The Supreme Court of Canada has issued what lawyers believe is a far-reaching decision that provides computers and cellphones with a separate distinction when it comes to search warrants.
Although the top court found officers had breached Thanh Long Vu’s rights under the Charter of Rights and Freedoms when the RCMP searched his Langley, B.C., home during an investigation of a marijuana grow operation in 2007, it declined to throw out the information they gleaned from the computers and the phone. In ordering a new trial, it found the information to obtain a search warrant properly set out the facts to look for documents identifying the owners or occupants. But it found a computer must stand alone as a separate search item.
“The privacy interests implicated by computer searches are markedly different from those at stake in searches of receptacles such as cupboards and filing cabinets. It is difficult to imagine a more intrusive invasion of privacy than the search of a personal or home computer. Computers potentially give police access to an almost unlimited universe of information,” wrote Justice Thomas Cromwell.
“The numerous and striking differences between computers and traditional receptacles call for distinctive treatment under s. 8 of the Charter. . . . In effect, the privacy interests at stake when computers are searched require that those devices be treated, to a certain extent, as a separate place.”
The goal, according to the court, is to strike a balance between the right to be free of state interference and the needs of law enforcement first by ensuring there’s judicial authorization prior to a search and then ensuring the activity is reasonable and no more intrusive than is necessary. Searching through someone’s computer is far different from looking through a kitchen cupboard, the court found.
Criminal lawyer David Rose, who represented the Canadian Civil Liberties Association as an intervener at the hearing, identifies R. v. Vu as the third in a trilogy of decisions that shed more light on how police and investigators should treat digital media in searches.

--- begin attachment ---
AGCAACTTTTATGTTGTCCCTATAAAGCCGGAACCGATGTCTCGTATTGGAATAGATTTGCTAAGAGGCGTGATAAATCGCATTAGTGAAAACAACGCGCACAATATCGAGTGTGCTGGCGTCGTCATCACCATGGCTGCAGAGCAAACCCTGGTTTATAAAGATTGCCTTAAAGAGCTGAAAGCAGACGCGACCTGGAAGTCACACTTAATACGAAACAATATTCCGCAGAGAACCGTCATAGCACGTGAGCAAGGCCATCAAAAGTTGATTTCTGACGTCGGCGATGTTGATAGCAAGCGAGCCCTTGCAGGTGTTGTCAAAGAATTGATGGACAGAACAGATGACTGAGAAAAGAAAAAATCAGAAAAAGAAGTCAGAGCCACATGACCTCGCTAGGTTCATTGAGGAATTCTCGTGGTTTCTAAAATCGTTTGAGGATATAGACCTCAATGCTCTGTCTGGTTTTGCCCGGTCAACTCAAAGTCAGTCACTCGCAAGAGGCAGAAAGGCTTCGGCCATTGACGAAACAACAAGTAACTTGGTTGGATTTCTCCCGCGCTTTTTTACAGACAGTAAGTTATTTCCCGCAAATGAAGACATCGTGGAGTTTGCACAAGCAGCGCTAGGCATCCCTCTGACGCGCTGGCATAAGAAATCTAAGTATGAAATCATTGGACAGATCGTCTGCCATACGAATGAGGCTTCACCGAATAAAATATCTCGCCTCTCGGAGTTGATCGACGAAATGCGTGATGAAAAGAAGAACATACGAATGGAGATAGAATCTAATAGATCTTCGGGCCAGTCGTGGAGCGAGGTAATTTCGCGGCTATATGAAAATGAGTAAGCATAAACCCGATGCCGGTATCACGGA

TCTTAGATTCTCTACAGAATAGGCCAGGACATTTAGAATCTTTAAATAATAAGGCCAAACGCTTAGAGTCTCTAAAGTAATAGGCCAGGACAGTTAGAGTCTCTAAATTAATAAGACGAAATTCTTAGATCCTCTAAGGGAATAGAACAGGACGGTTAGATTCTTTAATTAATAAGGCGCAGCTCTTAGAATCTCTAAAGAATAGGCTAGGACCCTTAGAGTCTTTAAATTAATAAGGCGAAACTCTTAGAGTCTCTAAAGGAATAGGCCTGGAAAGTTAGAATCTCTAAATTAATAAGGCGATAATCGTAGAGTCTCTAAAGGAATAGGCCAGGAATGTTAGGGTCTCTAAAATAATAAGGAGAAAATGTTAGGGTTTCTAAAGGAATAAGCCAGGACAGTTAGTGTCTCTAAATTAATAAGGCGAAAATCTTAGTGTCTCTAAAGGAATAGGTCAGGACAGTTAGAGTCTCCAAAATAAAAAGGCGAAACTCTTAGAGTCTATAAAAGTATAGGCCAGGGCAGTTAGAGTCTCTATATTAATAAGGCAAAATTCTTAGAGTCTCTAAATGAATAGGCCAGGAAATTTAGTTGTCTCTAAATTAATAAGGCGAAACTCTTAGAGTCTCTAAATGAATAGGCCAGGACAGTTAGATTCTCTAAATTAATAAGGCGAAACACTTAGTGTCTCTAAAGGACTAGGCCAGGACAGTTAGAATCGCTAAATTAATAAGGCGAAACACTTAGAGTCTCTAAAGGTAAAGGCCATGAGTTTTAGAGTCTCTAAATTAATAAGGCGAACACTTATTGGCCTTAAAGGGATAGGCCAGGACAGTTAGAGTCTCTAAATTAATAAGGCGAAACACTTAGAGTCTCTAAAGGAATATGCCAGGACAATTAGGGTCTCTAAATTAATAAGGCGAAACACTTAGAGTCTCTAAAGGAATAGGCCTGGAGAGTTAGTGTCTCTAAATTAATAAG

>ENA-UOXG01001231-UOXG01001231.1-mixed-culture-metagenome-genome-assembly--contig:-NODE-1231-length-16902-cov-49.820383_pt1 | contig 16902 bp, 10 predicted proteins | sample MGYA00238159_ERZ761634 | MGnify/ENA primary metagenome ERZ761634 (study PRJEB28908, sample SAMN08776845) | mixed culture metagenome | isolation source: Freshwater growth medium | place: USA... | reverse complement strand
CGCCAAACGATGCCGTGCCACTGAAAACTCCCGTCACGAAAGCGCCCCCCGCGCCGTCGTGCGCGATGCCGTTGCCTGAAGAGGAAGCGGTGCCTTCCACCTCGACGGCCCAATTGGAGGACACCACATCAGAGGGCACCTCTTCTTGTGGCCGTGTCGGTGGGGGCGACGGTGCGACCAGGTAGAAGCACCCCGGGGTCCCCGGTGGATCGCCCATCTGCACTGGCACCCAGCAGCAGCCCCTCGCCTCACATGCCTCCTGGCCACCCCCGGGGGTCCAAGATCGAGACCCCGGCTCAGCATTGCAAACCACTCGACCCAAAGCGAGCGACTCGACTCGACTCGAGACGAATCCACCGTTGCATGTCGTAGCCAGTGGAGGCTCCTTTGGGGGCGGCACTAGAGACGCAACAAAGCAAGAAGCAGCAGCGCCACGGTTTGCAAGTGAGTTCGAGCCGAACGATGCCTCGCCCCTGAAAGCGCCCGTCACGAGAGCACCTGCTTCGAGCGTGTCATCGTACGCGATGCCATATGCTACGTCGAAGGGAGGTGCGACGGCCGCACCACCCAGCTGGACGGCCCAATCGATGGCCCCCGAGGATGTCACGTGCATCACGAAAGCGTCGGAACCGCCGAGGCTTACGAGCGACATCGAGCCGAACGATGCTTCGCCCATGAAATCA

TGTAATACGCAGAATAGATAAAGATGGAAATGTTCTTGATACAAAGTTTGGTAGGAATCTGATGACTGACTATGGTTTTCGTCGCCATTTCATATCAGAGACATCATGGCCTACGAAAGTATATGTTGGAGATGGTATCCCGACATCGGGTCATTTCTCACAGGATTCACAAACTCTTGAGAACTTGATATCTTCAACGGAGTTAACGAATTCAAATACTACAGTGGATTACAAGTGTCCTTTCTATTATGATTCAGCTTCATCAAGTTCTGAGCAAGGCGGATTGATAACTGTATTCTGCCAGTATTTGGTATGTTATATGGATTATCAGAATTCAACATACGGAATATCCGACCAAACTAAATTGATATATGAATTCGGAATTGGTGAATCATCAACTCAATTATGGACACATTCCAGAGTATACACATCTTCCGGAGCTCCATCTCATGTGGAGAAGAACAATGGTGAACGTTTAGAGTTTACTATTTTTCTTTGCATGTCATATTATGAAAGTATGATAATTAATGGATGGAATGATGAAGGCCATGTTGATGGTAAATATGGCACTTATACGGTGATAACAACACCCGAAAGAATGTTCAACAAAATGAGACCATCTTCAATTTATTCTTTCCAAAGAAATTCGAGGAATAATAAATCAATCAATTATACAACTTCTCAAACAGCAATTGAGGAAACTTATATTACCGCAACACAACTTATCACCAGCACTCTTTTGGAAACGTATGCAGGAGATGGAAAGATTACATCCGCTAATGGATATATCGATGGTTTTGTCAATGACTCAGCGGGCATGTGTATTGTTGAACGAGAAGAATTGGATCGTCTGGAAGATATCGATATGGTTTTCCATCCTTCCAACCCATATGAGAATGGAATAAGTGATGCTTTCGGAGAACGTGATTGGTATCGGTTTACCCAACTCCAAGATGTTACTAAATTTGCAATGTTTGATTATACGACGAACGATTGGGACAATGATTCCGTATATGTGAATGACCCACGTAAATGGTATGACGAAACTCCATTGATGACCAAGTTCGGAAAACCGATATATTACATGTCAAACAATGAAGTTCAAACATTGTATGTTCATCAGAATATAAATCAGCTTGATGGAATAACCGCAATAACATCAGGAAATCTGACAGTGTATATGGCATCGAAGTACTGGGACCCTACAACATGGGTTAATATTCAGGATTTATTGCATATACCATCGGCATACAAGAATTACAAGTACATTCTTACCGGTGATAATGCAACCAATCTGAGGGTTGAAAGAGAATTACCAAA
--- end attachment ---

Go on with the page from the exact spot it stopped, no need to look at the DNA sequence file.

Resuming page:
In Vu, police treated the computer as part of the home, but the court found investigators can’t search a computer simply because it’s there. Instead, they must explain why they want to go into a computer.
“This has far-reaching implications for digital privacy for Canadians on a day-to-day basis,” says Rose, a lawyer at Neuberger Rose LLP. “It defines a line that the police cannot cross. There’s no longer anything informal about the police search of computers.”
But Vu, he says, is part of an evolution of jurisprudence that began with R. v. Morelli in 2010, a case that first raised the issue of privacy in connection with the operation of a computer. Then came R. v. Cole two years later.
And there may well be a fourth case. The court will address matters in relation to cellphones in April.
“Vu finally brings Canadian search and seizure regarding digital devices into the 21st century,” says Sam Goldstein, who had been waiting for the decision as he prepares to argue on behalf of Kevin Fearon before the Supreme Court on April 16. “I spent the entire weekend rewriting my factum because Vu changed everything. Vu really brings Canadian search and seizure law into the 21st century. The Americans are still struggling with this.”
In R. v. Fearon, the Ontario Court of Appeal determined that a simple cellphone without a password doesn’t have mini-computer capability and therefore can be part of a general search. But Goldstein maintains the devices have digital capabilities, such as phone logs, and contain personal information, including geographic locations.
While criminal law is the foundation for Vu and Fearon, lawyers expect the decisions will have an impact upon any area of law involving investigations and searches.
“The importance of the Vu decision is it’s telling all these investigators . . . that if they intend to search a computer, their warrant has to justify that,” says Jack Coop, a partner at Osler Hoskin & Harcourt LLP who focuses on environmental litigation.
The goal, he adds, is to find the balance between society’s interest in prosecuting a case with the individual’s rights to privacy. The decision offers some guidance by imposing duties on the investigators.
Guy Pinsonnault of McMillan LLP predicts the implications of the decision will apply to many areas of law.
“It has an effect on all kinds of searches on computers,” says Pinsonnault, a partner in McMillan’s competition group.
“The court says you don’t need a protocol in place.”
But in a situation where a prosecutor wanted to do a detailed search in relation to suspected economic crimes, it would be risky not to have a protocol, he adds. He expects a future decision will clarify how investigators should conduct the search.
Note: Second paragraph changed to correct error about court's finding on Charter breach.